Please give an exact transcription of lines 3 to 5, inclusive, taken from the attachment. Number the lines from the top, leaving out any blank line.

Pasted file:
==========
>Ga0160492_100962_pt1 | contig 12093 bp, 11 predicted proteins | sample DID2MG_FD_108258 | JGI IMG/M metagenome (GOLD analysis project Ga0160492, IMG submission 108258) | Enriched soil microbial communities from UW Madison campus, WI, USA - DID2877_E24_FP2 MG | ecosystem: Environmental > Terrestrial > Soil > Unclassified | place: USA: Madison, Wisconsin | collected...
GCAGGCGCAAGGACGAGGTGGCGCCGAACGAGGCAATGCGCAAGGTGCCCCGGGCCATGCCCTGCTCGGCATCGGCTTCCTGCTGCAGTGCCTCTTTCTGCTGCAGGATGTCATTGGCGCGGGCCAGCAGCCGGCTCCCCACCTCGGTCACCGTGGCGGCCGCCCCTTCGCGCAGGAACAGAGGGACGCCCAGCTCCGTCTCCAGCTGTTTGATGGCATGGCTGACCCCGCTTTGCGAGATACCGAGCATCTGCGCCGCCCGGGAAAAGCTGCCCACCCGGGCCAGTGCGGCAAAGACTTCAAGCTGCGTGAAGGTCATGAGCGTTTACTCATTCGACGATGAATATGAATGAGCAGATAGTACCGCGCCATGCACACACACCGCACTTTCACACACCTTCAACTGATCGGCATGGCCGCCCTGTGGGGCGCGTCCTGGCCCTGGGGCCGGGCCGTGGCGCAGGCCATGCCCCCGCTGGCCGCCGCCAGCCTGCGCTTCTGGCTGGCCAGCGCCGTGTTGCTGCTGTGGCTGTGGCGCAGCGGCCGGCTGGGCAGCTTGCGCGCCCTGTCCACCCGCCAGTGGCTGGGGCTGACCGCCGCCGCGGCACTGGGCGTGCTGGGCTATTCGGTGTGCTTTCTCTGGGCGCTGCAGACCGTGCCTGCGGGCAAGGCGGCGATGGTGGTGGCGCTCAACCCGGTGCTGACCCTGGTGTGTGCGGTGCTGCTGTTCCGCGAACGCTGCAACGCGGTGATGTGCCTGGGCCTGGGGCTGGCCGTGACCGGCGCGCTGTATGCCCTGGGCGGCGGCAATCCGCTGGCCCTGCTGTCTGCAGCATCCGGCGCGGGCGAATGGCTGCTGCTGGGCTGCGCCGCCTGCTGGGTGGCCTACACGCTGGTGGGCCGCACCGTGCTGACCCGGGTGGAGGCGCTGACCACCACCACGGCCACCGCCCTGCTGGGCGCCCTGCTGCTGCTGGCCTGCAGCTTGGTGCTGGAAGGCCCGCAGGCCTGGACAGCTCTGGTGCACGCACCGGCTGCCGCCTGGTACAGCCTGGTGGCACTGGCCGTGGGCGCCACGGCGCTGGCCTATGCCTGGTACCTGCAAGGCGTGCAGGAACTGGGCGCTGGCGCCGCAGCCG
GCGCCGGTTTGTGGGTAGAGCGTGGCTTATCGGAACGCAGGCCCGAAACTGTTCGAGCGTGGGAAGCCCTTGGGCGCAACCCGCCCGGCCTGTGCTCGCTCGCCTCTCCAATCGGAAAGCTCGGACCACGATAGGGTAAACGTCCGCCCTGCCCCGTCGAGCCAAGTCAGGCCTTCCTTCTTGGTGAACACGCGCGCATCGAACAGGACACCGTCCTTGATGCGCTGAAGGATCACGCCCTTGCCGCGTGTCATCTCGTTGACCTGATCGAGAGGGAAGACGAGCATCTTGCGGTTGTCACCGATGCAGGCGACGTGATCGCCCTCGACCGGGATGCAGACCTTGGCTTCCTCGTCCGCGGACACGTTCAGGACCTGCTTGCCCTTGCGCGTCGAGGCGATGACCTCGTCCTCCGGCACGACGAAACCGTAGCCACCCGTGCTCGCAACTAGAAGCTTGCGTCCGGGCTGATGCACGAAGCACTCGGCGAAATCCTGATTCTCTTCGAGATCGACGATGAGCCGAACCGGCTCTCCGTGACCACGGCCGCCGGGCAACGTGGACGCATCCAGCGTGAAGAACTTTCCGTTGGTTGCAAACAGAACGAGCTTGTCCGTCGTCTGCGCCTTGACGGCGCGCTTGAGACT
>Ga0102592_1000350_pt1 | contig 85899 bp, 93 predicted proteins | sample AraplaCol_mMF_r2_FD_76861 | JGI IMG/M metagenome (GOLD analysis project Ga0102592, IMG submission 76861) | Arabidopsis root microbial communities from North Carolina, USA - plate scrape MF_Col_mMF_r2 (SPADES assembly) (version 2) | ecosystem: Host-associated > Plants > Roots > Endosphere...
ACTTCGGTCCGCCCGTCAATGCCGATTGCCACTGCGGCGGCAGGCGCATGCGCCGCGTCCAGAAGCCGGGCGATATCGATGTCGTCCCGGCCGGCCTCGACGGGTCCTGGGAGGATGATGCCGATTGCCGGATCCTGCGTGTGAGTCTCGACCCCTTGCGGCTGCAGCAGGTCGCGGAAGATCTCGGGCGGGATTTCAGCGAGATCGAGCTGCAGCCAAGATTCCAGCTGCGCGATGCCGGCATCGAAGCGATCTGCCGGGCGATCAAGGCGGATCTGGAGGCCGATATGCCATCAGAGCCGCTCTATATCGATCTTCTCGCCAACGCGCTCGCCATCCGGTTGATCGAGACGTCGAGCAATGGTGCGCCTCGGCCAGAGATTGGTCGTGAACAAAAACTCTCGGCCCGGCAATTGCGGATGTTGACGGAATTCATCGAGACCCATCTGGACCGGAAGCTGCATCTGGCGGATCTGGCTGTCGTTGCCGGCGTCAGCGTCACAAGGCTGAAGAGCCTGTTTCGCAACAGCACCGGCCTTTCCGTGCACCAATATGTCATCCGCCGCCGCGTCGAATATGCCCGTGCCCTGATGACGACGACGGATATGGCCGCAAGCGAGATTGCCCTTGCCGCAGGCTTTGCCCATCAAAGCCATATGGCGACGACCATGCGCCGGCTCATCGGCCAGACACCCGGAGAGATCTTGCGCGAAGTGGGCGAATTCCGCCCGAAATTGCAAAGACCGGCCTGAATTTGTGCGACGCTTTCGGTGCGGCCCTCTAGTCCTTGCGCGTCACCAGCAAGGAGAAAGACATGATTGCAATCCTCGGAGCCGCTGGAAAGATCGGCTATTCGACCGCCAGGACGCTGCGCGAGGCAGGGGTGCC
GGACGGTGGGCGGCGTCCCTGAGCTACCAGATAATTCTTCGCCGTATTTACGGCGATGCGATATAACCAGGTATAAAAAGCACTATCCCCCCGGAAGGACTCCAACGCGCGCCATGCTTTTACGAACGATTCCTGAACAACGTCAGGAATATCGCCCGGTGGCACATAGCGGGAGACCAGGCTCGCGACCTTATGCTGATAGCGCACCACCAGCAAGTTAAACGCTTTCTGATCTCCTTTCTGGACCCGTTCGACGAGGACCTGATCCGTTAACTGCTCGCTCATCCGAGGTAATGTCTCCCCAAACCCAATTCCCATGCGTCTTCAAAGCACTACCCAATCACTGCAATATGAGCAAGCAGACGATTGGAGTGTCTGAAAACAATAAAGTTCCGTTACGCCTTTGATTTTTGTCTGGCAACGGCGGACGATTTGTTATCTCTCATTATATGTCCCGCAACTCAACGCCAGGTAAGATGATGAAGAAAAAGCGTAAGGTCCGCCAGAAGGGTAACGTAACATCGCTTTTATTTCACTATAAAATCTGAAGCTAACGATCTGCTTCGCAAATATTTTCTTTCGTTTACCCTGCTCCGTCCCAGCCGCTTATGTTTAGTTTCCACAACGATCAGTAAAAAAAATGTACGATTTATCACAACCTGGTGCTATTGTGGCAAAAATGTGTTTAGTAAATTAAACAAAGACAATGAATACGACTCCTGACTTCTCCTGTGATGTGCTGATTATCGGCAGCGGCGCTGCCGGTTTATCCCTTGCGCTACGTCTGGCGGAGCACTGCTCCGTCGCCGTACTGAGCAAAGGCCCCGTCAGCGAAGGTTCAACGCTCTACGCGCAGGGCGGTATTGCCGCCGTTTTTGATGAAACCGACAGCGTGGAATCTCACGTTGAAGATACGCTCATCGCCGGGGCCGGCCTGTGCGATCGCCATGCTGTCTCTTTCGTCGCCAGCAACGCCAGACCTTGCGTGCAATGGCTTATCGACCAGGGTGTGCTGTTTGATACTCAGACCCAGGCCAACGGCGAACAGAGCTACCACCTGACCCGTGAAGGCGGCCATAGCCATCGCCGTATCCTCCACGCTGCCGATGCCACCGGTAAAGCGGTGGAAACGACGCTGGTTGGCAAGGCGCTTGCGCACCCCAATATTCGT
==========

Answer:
GCGCCGGTTTGTGGGTAGAGCGTGGCTTATCGGAACGCAGGCCCGAAACTGTTCGAGCGTGGGAAGCCCTTGGGCGCAACCCGCCCGGCCTGTGCTCGCTCGCCTCTCCAATCGGAAAGCTCGGACCACGATAGGGTAAACGTCCGCCCTGCCCCGTCGAGCCAAGTCAGGCCTTCCTTCTTGGTGAACACGCGCGCATCGAACAGGACACCGTCCTTGATGCGCTGAAGGATCACGCCCTTGCCGCGTGTCATCTCGTTGACCTGATCGAGAGGGAAGACGAGCATCTTGCGGTTGTCACCGATGCAGGCGACGTGATCGCCCTCGACCGGGATGCAGACCTTGGCTTCCTCGTCCGCGGACACGTTCAGGACCTGCTTGCCCTTGCGCGTCGAGGCGATGACCTCGTCCTCCGGCACGACGAAACCGTAGCCACCCGTGCTCGCAACTAGAAGCTTGCGTCCGGGCTGATGCACGAAGCACTCGGCGAAATCCTGATTCTCTTCGAGATCGACGATGAGCCGAACCGGCTCTCCGTGACCACGGCCGCCGGGCAACGTGGACGCATCCAGCGTGAAGAACTTTCCGTTGGTTGCAAACAGAACGAGCTTGTCCGTCGTCTGCGCCTTGACGGCGCGCTTGAGACT
>Ga0102592_1000350_pt1 | contig 85899 bp, 93 predicted proteins | sample AraplaCol_mMF_r2_FD_76861 | JGI IMG/M metagenome (GOLD analysis project Ga0102592, IMG submission 76861) | Arabidopsis root microbial communities from North Carolina, USA - plate scrape MF_Col_mMF_r2 (SPADES assembly) (version 2) | ecosystem: Host-associated > Plants > Roots > Endosphere...
ACTTCGGTCCGCCCGTCAATGCCGATTGCCACTGCGGCGGCAGGCGCATGCGCCGCGTCCAGAAGCCGGGCGATATCGATGTCGTCCCGGCCGGCCTCGACGGGTCCTGGGAGGATGATGCCGATTGCCGGATCCTGCGTGTGAGTCTCGACCCCTTGCGGCTGCAGCAGGTCGCGGAAGATCTCGGGCGGGATTTCAGCGAGATCGAGCTGCAGCCAAGATTCCAGCTGCGCGATGCCGGCATCGAAGCGATCTGCCGGGCGATCAAGGCGGATCTGGAGGCCGATATGCCATCAGAGCCGCTCTATATCGATCTTCTCGCCAACGCGCTCGCCATCCGGTTGATCGAGACGTCGAGCAATGGTGCGCCTCGGCCAGAGATTGGTCGTGAACAAAAACTCTCGGCCCGGCAATTGCGGATGTTGACGGAATTCATCGAGACCCATCTGGACCGGAAGCTGCATCTGGCGGATCTGGCTGTCGTTGCCGGCGTCAGCGTCACAAGGCTGAAGAGCCTGTTTCGCAACAGCACCGGCCTTTCCGTGCACCAATATGTCATCCGCCGCCGCGTCGAATATGCCCGTGCCCTGATGACGACGACGGATATGGCCGCAAGCGAGATTGCCCTTGCCGCAGGCTTTGCCCATCAAAGCCATATGGCGACGACCATGCGCCGGCTCATCGGCCAGACACCCGGAGAGATCTTGCGCGAAGTGGGCGAATTCCGCCCGAAATTGCAAAGACCGGCCTGAATTTGTGCGACGCTTTCGGTGCGGCCCTCTAGTCCTTGCGCGTCACCAGCAAGGAGAAAGACATGATTGCAATCCTCGGAGCCGCTGGAAAGATCGGCTATTCGACCGCCAGGACGCTGCGCGAGGCAGGGGTGCC